A joyful noise from Pennsylvania

SUN JOURNAL

Bethlehem, the oldest U.S. choral group devoted to the music of its namesake, starts marking its birthday early.

October 01, 1999|By Stephanie Shapiro | Stephanie Shapiro,SUN STAFF

BETHLEHEM, Pa. -- In 1892, J. Fred Wolle, founder of the Bethlehem Choral Union in the Pennsylvania industrial town, presented chorus members with a daunting challenge: to learn Johann Sebastian Bach's "Mass in B Minor."

It wasn't to be. Wolle's chorus performed the first American productions of Bach's "St. John Passion" in 1888 and "St. Matthew Passion" in 1892. But the titanic Mass defeated it. As Wolle later recalled, the "choir looked it over and their ardor wilted."

So he got another choir. With a friend, Ruth Porter Doster, Wolle organized the Bach Choir, with the Central Moravian Church Choir as its core. On March 27, 1900, after 14 months of rehearsals, Wolle fulfilled his consuming passion to conduct the Mass, "this veritable masterpiece of unspeakable power and imperishable glory."

FOR THE RECORD - A photo of the Bach Choir of Bethlehem in yesterday's Sun Journal incorrectly identified the church before which the group was standing. The building is the Asa Packer Chapel on the campus of Lehigh University. The Sun regrets the error.

This first American production of the "Mass in B Minor" at Central Moravian Church was reported by the Bethlehem Diary, a Moravian chronicle of daily life, as "a grand success crowning the assiduous efforts of more than a year [that] reflected immense credit upon the accomplished and daring leader, making his name famous among musical circles throughout the country."

The Bach Choir of Bethlehem is the oldest choral group in the nation dedicated solely to the music of its namesake. It enjoys an international reputation, and the "Mass in B Minor" remains its signature work. Highlighting a two-year celebration of the choir's centennial, the work will be performed in Bethlehem's beautifully spare Central Moravian Church on March 27.

Admission to the concert, a gift to the Bethlehem community underwritten by Bethlehem Steel Corp., will be $1.50, the same as in 1900. And as it was a century ago, the concert will be preceded by a brass ensemble playing a Bach chorale from the church tower.

The choir will also present the Mass Monday at the Kennedy Center in Washington and Feb. 7 at Carnegie Hall in New York City.

That Bach's music found an enthusiastic audience in the United States can be attributed largely to Wolle and the Moravian tradition he worked in. "The Moravians brought a musical heritage as deep as their spiritual heritage," says Greg Fungeld, the choir's director. "Music and the arts were integral to their devotion and daily life."

Led by Count Nicolaus Ludwig von Zinzendorf, the Moravians, an evangelical Protestant sect with roots in Moravia and Bohemia (now in the Czech Republic), founded Bethlehem in 1741. It became a center of Moravian life in the new world. The Moravians' devotional approach to faith embraced music.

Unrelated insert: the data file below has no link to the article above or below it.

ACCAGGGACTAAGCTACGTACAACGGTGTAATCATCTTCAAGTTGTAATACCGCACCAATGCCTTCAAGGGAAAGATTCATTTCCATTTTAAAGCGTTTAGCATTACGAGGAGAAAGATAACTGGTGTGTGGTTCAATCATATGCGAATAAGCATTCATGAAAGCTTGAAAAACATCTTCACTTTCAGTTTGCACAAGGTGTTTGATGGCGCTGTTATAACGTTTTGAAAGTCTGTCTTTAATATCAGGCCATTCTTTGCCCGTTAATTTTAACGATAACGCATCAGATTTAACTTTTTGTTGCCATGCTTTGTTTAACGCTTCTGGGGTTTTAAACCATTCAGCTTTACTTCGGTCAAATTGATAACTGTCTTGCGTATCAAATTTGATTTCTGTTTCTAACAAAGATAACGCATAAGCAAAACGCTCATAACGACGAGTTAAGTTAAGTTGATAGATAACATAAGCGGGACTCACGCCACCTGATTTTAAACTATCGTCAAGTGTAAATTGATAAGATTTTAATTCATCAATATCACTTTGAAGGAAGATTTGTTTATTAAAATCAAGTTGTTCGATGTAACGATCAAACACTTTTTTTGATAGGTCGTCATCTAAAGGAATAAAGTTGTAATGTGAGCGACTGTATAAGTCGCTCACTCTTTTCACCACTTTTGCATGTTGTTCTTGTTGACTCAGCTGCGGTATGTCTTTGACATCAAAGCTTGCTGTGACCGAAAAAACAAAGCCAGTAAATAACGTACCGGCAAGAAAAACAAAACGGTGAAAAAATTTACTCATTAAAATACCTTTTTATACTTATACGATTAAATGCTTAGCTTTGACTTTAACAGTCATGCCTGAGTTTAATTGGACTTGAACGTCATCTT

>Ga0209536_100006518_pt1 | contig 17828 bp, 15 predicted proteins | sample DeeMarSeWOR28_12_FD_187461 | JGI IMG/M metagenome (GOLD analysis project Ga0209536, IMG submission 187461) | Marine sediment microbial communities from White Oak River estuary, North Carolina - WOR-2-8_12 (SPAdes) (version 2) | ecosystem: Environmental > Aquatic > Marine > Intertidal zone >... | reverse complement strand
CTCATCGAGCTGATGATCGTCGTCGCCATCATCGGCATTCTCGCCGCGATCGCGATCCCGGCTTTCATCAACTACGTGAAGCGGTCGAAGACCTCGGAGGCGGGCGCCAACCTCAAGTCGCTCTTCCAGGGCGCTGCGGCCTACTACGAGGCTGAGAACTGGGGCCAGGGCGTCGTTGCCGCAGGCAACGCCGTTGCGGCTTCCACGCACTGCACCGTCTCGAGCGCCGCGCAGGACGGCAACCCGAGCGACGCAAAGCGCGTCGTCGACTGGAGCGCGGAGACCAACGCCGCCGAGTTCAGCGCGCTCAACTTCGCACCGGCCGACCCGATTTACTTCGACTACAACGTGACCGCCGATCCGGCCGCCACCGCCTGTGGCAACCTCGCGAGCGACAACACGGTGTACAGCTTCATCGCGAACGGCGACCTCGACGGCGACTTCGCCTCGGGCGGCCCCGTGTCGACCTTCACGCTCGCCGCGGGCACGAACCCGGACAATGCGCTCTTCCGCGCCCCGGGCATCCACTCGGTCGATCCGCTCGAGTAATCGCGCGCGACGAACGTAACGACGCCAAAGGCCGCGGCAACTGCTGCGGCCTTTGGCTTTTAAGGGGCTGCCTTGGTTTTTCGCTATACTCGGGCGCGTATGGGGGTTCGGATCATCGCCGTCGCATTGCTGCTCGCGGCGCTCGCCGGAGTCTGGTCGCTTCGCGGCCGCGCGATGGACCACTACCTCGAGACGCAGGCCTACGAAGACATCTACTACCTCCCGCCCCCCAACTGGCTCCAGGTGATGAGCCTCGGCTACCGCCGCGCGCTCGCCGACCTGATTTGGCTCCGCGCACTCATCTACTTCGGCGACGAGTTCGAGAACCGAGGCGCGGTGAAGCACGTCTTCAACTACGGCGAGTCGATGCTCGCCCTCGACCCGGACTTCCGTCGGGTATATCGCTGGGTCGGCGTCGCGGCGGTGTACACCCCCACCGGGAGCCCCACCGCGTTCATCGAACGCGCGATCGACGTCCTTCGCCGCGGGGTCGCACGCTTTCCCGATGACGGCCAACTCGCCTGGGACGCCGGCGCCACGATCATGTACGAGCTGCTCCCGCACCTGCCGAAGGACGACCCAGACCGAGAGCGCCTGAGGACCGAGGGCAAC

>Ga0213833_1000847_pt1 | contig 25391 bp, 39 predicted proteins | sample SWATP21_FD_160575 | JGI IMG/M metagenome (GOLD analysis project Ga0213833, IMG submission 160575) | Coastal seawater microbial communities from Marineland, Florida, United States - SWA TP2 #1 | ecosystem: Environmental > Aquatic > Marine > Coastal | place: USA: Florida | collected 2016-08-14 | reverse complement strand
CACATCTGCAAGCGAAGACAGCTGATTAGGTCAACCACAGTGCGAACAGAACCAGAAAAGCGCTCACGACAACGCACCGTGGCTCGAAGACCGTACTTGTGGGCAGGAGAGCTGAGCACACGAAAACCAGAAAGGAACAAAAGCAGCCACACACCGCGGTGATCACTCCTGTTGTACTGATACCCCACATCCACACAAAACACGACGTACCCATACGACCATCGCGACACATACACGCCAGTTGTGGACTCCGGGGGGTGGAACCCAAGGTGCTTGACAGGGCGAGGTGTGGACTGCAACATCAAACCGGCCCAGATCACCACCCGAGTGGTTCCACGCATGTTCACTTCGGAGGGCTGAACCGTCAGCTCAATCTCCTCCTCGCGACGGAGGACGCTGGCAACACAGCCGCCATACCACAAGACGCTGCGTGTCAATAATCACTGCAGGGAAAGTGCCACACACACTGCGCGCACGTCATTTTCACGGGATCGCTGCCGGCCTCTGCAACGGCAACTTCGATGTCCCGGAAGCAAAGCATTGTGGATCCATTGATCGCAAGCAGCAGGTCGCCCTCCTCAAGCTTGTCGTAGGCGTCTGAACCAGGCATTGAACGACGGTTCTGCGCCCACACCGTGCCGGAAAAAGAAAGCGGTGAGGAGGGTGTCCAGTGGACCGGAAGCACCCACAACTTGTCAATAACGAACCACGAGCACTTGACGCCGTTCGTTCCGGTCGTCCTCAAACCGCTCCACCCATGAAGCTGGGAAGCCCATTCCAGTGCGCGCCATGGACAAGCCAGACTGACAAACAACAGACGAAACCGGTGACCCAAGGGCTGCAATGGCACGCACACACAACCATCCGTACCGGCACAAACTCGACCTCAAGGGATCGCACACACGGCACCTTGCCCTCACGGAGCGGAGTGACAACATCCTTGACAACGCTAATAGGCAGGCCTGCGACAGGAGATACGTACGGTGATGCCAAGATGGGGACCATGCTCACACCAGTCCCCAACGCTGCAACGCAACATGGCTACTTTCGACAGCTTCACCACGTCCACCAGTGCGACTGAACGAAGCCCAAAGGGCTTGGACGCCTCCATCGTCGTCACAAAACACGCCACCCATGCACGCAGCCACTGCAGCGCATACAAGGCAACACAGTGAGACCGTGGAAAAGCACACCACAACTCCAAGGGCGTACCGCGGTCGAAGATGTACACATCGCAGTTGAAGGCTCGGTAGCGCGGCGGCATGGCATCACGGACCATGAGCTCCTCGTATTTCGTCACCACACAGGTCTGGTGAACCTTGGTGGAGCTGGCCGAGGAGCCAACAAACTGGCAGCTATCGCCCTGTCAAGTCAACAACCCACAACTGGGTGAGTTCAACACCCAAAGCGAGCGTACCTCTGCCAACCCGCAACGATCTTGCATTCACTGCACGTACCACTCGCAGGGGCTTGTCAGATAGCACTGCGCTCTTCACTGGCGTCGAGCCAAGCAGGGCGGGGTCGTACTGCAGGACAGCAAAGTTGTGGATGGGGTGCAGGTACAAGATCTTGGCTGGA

Raymond Walters, author of the 1918 book "The Bethlehem Bach Choir," noted that music was a "solace and a recreation" to Moravians. Their communities in Europe routinely performed music by Handel, Haydn, Mozart and Beethoven. Instrumental and singing instruction played a key role in the education of Moravian children.

But it took serendipity and time for Bach's intricate counterpoint compositions to permeate Moravian communities on both sides of the Atlantic. For the most part, the composer had slipped into obscurity after his death in 1750. Mendelssohn revived the "St. Matthew Passion" in 1829, after which Bach's music returned to the European scene.

By the time Wolle, the son of a principal of Bethlehem's Moravian Seminary for Young Ladies, traveled to Germany to study music in 1884, Bach was again revered in his homeland. In Munich, Germany, Wolle first heard Bach's "St. John Passion," and there, Walters wrote, he had his epiphany. He felt in the performance "a summons" to devote his energies to Bach. Once back in Bethlehem, the conductor vowed not to direct any chorus that wouldn't perform Bach.

Well aware of the Mass' intimidating nature, Wolle devised an instruction method that allowed members to revel in the work's climactic riches, then apply themselves to more tedious passages. He taught it backward, working from the final to the first measure of each of the Mass' many choruses.

And he established an annual Bach Festival, a spring event that filled Bethlehem's streets with men and women toting vocal scores instead of their more quotidian work and domestic gear.

Wolle directed six successful Bach festivals, then left to lead the music department at the University of California, Berkeley. He was lured back to Bethlehem in 1912 by Charles M. Schwab, president of Bethlehem Steel.

Captivated after attending one of Wolle's choral productions while on a business trip, Schwab offered to help support the Bach Festival if Wolle would revive it. Wolle remained the Bach Choir's conductor until his death in 1933.

Fungeld, 46, in his 16th year, is the sixth director of the choir. Concentrating on one composer is extremely rewarding, he says. "You get to know [the repertoire] at an intimate and deep level. You immerse yourself."

Over the years, 3,000 people have performed with the Bach Choir, whose repertoire includes 133 cantatas, all of Bach's motets and 15 of his larger works.

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